Infants living near areas with polluted air are more likely to die as babies than children living in cleaner areas, a new research has shown.

The research, which was carried out in Cardiff University, Wales, tested the reaction of eight million children to different pollutants.

Dr Sarah Kotecha, a scientist at Cardiff University, said it was up to governments to make the right policies to protect the mothers.

“You live where you live and you can’t avoid pollution day in day out.

“If you can find out some of the mechanisms, you can look at potential interventions,” she said.

According to the Guardian, the team compared the death rate for babies in the worst fifth of polluted areas with those in the best fifth.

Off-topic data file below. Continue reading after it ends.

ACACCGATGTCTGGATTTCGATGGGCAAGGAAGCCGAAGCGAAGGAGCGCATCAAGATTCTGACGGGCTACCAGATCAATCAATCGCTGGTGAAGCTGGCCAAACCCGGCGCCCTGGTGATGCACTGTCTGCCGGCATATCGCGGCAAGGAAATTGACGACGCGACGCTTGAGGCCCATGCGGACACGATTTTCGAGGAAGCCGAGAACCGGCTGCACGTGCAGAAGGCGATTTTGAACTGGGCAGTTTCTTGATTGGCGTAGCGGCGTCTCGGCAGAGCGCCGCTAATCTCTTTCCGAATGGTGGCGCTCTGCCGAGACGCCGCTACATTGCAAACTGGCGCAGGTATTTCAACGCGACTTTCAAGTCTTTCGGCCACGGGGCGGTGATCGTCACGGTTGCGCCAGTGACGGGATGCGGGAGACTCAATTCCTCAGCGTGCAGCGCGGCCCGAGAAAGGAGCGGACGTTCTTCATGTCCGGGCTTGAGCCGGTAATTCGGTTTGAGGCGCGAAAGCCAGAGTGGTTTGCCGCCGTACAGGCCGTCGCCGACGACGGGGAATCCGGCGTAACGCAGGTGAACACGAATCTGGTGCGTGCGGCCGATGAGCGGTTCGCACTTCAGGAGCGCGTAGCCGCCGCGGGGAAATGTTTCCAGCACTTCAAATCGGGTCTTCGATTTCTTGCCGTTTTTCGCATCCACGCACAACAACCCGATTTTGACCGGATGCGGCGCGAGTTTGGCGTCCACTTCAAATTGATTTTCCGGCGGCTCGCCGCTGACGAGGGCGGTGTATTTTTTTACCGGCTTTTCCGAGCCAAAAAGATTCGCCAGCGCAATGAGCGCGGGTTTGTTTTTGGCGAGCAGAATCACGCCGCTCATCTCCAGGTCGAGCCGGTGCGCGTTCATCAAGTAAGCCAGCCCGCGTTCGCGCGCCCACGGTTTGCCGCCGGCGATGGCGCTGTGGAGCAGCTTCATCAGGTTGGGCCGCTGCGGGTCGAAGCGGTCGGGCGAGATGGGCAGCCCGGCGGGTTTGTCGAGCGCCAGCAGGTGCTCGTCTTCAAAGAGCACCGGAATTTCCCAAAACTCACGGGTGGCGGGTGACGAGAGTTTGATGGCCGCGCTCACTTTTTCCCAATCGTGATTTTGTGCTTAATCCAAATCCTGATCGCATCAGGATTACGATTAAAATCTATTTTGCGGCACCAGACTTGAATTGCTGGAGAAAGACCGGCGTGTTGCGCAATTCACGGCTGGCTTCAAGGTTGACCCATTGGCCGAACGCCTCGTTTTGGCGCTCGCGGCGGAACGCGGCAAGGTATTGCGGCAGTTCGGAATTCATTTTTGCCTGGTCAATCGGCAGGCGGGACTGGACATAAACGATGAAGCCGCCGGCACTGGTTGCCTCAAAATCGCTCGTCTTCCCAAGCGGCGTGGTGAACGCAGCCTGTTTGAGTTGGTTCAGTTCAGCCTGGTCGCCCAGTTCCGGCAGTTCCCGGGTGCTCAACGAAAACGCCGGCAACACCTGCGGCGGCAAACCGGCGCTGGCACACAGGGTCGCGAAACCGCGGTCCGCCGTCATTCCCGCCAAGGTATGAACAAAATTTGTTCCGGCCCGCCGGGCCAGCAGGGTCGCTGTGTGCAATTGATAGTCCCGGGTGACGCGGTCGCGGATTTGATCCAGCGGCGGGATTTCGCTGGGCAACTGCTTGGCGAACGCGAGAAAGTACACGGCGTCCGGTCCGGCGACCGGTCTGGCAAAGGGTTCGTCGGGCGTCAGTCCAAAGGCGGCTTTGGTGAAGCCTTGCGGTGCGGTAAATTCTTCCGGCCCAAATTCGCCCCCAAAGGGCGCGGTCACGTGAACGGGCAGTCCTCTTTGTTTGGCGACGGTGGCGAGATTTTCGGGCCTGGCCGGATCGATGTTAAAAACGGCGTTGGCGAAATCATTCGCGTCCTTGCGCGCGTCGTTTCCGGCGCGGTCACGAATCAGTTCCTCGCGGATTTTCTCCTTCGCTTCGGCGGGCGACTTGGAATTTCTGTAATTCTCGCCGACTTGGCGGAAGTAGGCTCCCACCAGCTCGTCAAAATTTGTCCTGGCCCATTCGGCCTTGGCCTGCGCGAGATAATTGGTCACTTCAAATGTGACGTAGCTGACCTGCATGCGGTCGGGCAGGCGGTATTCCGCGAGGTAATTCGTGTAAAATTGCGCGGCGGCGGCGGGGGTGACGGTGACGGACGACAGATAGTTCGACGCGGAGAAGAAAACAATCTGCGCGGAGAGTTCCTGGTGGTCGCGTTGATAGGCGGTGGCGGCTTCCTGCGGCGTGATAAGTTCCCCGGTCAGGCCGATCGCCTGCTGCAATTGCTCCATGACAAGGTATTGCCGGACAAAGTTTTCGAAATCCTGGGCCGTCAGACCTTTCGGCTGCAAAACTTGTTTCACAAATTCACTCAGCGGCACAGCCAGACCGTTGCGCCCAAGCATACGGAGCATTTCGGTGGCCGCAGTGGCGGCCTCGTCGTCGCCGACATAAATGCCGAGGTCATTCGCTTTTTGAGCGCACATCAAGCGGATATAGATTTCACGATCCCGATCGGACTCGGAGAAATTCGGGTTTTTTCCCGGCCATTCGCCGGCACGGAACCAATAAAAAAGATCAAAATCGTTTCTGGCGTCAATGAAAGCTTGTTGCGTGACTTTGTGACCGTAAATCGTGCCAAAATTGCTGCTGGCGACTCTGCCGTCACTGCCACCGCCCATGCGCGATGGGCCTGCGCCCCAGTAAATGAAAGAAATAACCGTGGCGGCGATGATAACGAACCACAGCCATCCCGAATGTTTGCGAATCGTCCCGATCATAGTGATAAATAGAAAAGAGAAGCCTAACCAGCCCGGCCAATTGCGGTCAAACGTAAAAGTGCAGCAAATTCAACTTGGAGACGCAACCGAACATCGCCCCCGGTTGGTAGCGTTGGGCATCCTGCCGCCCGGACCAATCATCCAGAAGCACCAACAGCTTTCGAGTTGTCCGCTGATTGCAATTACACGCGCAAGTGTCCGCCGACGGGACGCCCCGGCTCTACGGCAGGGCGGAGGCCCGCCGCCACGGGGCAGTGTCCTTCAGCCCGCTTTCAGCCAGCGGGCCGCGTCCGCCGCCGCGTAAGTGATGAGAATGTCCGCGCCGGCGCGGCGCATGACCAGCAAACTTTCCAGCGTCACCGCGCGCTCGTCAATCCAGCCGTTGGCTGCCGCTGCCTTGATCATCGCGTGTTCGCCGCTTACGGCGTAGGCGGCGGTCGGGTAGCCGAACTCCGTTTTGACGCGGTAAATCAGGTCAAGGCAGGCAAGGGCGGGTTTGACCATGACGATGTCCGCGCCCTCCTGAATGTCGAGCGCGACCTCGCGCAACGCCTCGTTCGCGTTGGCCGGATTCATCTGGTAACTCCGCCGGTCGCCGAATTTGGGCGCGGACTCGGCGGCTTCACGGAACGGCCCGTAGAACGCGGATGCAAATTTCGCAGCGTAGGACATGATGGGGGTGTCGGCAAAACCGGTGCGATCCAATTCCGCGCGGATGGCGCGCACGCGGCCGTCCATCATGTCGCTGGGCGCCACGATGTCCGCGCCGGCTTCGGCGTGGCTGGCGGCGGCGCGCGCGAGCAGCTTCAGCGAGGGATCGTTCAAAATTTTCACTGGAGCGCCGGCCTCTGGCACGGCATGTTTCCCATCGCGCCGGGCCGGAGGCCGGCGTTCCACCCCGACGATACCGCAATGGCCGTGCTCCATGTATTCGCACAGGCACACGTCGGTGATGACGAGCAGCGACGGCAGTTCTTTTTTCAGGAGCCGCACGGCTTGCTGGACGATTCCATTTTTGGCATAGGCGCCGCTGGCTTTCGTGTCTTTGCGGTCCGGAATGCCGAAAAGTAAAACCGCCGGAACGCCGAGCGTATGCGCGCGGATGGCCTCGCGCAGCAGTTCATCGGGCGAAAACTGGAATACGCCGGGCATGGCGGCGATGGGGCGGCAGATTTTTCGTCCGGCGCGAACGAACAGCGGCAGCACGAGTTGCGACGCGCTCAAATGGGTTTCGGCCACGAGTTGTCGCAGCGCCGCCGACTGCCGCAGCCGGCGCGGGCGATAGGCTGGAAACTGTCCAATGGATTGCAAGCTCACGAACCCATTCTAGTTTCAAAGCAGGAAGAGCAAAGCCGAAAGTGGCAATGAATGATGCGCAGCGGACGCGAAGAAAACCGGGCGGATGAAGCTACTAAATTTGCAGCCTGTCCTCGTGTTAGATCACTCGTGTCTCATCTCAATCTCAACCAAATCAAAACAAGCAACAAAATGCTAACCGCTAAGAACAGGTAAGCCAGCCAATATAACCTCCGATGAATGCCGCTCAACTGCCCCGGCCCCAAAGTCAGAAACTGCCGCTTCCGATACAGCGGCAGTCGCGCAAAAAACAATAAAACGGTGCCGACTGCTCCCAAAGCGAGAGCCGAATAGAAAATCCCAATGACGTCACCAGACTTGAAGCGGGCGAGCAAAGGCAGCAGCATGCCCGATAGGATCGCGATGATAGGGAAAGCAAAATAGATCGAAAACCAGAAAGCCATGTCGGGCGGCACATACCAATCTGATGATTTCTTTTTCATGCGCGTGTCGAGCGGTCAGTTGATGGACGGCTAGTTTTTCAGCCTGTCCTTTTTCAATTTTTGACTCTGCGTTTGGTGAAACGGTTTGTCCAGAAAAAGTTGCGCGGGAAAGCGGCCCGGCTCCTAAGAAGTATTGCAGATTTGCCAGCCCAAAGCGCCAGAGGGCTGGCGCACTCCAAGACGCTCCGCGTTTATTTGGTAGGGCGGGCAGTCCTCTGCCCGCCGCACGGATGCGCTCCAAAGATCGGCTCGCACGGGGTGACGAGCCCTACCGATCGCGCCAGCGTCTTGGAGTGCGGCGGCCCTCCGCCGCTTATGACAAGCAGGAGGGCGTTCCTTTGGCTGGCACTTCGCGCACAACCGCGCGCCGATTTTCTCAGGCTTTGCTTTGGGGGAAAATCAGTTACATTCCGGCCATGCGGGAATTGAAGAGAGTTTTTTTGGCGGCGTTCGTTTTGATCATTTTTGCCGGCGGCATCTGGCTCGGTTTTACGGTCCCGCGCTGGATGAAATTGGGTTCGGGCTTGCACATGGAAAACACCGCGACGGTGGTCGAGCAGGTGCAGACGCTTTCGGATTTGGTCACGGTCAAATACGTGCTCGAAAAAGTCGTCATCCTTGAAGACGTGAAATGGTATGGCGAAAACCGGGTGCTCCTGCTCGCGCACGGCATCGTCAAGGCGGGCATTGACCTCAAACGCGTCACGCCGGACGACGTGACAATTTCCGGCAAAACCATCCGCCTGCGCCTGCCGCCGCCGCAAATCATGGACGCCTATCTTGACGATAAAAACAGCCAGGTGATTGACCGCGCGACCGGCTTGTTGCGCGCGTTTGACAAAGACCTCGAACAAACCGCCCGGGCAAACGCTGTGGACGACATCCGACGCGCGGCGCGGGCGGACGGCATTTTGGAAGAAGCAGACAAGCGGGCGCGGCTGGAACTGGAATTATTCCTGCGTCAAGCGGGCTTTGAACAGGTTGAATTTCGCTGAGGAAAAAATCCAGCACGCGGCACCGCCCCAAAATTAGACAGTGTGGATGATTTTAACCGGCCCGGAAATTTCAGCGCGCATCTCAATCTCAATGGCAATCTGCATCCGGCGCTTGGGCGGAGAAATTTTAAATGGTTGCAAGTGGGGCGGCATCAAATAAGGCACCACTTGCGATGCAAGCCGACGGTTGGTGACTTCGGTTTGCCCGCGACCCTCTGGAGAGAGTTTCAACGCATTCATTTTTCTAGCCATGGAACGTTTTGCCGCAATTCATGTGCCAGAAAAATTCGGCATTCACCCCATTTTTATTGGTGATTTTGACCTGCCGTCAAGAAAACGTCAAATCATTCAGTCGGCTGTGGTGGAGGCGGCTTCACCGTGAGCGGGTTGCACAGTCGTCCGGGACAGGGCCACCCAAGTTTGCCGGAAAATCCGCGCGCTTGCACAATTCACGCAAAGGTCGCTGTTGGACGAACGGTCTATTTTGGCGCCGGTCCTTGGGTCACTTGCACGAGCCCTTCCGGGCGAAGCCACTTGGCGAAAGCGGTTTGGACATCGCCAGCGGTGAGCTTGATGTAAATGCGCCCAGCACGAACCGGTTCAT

When factors like maternal age, deprivation level and birth weight were isolated, the study noted that ‘babies aged up to one year had a greater chance of dying living in areas with the worst air pollution compared with areas with the cleanest air’, the report found.

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